Thursday the Senate was able to clear a major hurdle to move forward on debate for a bill granting the president fast-track authority for trade negotiations. Earlier in the week Democrats had held the Trade Promotion Authority (TPA) bill hostage, saying they wanted votes on other key legislative components including a bill that would help curb currency manipulation.
Thursday the motion to proceed to full debate of the bill passed 65 to 33. Tuesday the vote failed to reach the 60 margin threshold divided among party lines at 52 to 45.
Ahead of the vote, top agricultural Senate Republicans held a press conference with commodity group leaders highlighting the need for TPA passage. Sen. John Thune (R., S.D.), who serves on both the Senate Finance Committee and Senate Agriculture Committee, said before Tuesday’s fallout, it was hoped the Senate could wrap up debate before heading home for the Memorial Day recess next week.
He said the Senate may not get through the entire amendment process ahead of the recess, despite how many had hoped “to put this one up on the scoreboard before Memorial Day.” He said it will depend entirely on the amendment process and how length and exhaustive it becomes.
Dave Salmonsen, American Farm Bureau Federation senior director of congressional relations, said usually a lot of amendments are offered but eventually are withdrawn and not even put on the floor. He expressed optimism that if handled properly, the Senate could still advance the bill ahead of recessing.
Salmonsen said 65 votes in favor of TPA is a good strong number. He’s worked with Congress the last four times on getting TPA approved and passage in itself is enough likely. Huge margins don’t always make a big difference.
Thune said that the House remains where it’s likely to see the tougher passage battle on trade matters, saying it was a “heavier lift” to change the way of thinking for many. He did say the bigger vote coming out of the Senate, the more momentum created as the bill heads to the house.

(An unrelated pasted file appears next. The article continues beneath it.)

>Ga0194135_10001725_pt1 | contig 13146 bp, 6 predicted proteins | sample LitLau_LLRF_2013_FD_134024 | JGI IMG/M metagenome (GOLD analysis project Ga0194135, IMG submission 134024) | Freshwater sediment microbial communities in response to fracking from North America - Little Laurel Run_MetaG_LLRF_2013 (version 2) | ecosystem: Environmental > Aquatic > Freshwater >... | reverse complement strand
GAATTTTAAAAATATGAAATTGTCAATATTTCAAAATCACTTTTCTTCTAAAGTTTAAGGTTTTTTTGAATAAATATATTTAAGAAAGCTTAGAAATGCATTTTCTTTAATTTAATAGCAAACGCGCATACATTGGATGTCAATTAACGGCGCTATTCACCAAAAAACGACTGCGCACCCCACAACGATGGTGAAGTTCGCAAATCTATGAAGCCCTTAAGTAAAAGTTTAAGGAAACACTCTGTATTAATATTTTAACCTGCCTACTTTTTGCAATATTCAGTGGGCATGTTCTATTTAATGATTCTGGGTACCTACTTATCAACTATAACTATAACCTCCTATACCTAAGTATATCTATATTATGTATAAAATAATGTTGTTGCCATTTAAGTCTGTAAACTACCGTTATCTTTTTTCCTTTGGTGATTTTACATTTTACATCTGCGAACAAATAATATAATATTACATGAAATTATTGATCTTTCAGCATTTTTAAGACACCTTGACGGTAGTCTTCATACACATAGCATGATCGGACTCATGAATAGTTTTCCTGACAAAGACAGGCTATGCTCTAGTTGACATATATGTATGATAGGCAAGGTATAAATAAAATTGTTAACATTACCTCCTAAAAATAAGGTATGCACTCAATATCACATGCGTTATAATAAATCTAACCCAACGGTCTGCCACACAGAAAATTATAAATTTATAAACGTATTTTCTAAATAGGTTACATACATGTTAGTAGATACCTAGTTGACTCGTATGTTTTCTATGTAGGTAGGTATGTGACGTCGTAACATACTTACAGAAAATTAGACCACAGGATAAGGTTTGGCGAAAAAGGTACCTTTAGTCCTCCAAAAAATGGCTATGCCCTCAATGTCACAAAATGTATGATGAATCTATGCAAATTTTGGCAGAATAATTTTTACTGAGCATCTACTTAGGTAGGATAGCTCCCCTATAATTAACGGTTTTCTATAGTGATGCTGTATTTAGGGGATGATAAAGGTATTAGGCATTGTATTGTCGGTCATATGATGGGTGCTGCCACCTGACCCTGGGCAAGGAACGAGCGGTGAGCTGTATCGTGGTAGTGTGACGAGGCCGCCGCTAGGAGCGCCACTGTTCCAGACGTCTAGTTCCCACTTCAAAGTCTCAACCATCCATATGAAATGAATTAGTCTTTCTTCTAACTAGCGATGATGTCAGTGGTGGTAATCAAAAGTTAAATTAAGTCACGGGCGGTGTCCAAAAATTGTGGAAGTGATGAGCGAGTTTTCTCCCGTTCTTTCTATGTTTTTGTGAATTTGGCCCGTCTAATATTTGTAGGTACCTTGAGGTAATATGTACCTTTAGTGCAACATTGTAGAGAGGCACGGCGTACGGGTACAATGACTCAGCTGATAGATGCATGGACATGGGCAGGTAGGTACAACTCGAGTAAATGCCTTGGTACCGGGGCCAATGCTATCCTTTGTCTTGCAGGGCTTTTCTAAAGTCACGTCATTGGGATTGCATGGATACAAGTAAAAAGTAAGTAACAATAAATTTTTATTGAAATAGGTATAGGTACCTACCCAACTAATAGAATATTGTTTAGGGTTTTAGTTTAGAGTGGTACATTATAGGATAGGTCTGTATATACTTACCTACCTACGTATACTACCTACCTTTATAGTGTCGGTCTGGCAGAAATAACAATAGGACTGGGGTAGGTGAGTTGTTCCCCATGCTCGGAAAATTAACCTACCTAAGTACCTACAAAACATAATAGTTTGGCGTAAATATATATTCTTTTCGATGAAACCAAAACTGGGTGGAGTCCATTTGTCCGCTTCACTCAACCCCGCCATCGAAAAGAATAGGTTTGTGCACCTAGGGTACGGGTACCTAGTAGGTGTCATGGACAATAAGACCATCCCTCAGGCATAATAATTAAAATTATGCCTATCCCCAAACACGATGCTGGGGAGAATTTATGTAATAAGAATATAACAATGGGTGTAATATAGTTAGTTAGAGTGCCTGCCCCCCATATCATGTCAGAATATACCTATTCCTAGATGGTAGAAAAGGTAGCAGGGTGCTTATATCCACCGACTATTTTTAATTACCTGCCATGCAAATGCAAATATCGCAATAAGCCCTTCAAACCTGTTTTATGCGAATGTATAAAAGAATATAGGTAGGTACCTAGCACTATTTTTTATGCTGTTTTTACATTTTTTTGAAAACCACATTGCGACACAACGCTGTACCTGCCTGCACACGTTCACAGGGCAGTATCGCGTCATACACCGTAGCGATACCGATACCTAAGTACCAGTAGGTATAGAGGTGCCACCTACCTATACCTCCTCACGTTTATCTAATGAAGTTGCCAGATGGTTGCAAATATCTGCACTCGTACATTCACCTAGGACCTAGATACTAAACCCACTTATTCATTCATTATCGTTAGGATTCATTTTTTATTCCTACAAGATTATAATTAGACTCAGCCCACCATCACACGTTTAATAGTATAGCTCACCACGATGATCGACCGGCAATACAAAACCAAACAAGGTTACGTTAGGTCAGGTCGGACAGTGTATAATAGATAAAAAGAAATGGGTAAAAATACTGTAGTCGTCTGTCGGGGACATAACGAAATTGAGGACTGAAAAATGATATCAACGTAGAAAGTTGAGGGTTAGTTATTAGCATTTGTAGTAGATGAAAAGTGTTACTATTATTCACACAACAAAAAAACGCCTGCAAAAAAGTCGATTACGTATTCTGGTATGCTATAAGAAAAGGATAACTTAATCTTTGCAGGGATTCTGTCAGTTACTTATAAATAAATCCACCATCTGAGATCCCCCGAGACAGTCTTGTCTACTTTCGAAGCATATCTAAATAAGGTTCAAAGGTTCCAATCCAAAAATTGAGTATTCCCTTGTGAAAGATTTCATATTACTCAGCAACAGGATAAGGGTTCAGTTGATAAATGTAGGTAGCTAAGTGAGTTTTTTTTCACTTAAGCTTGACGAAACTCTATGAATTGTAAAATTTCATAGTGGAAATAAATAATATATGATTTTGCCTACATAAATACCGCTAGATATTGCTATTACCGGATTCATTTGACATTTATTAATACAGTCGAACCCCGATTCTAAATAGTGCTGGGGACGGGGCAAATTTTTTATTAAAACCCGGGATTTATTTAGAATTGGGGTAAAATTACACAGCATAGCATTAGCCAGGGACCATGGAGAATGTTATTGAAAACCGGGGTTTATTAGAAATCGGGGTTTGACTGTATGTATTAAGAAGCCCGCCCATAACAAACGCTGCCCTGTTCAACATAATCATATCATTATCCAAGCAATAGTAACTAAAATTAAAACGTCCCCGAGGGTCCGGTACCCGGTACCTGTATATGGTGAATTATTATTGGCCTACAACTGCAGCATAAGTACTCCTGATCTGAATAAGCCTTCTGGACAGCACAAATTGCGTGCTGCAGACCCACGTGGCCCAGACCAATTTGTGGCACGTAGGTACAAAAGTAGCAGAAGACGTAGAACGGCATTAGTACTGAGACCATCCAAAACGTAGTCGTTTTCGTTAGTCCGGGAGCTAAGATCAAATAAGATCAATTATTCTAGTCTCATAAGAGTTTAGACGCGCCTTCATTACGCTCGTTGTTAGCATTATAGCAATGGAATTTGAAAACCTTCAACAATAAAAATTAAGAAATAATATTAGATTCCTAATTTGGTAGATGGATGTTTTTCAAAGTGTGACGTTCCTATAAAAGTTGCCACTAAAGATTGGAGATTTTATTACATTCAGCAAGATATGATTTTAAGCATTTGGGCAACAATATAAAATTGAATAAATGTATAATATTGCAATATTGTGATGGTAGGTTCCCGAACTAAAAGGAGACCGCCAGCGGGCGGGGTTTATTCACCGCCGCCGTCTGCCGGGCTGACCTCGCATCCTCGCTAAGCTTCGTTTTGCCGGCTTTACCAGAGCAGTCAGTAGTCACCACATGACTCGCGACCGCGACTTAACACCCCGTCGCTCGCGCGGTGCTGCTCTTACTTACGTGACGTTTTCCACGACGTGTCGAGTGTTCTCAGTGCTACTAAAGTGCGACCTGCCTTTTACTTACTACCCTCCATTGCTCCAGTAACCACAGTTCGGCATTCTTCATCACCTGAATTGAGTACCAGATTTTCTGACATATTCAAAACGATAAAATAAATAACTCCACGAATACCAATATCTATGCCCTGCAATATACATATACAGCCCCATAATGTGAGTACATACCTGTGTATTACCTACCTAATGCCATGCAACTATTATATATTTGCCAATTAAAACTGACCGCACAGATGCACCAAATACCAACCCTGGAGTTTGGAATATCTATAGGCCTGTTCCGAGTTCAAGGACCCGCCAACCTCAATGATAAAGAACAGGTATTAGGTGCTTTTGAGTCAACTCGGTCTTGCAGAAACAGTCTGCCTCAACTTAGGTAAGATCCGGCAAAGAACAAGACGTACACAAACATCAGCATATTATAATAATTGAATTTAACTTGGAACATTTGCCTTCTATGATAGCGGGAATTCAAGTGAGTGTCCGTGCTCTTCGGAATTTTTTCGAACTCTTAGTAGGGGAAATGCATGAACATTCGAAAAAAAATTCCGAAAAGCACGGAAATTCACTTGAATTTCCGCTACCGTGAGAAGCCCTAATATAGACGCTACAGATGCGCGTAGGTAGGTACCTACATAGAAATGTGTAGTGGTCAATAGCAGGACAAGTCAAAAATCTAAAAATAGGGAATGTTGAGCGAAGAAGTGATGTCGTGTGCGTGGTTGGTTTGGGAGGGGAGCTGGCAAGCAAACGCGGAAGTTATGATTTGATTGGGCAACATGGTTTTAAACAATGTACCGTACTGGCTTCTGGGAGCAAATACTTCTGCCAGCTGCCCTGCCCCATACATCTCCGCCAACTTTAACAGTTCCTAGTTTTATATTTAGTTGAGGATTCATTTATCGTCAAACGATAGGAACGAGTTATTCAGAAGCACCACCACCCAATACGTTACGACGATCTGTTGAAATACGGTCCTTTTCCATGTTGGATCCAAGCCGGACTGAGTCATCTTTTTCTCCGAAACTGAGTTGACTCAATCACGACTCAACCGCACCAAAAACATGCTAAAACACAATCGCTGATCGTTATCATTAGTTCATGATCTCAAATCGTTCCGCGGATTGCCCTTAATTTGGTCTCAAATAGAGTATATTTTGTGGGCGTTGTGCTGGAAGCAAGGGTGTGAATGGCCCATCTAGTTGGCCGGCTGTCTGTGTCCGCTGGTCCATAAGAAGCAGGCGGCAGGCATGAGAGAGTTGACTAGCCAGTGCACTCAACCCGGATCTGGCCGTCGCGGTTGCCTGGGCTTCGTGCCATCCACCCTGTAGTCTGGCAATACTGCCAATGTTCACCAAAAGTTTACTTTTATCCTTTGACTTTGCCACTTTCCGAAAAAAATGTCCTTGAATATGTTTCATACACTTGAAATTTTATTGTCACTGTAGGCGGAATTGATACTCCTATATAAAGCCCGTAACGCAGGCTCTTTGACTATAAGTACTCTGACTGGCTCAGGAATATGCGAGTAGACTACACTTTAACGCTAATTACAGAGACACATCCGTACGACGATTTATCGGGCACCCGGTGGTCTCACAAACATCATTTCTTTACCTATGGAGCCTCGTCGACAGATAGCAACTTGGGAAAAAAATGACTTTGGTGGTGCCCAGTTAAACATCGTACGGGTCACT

Thune shared that of the 260 preferential trade agreements, the United States is only party to 20 of them. Agreements such as the Trans-Pacific Partnership can be a huge market access win for U.S. agriculture especially, he said.
California Farm Bureau President Paul Wenger said U.S. ag exports are on pace to drop by $9 billion this year. “If we do not meet the demand, someone else will. We need to step up and empower the president,” Wenger said.
American Soybean Association (ASA) first vice president Richard Wilkins also reiterated the need for increased trading opportunities. Soybeans and soy products are the most valuable U.S. agricultural export, with 2014 exports of roughly $30.5 billion in soybeans, soybean meal and soybean oil. Between 2000 and 2010, the value of U.S. oilseed and product exports more than doubled, from $9 billion to over $20 billion. “It’s clear our industry’s growth is tied to export access. Absence of trade agreements it puts that growth in serious jeopardy,” he said.
The American Feed Industry Assn. said its board of directors was on Capitol Hill during the week too to express the importance of TPA to the feed industry. “"Pending trade pacts, including the TransPacific Partnership, provide incredible growth possibilities through direct feed and ingredient exports, as well as increased exports of U.S. livestock, poultry and dairy products,” said AFIA president and chief executive officer Joel Newman. Without passage of TPA, U.S. negotiators will continue to lack the ability and leverage needed when negotiating free trade agreements. n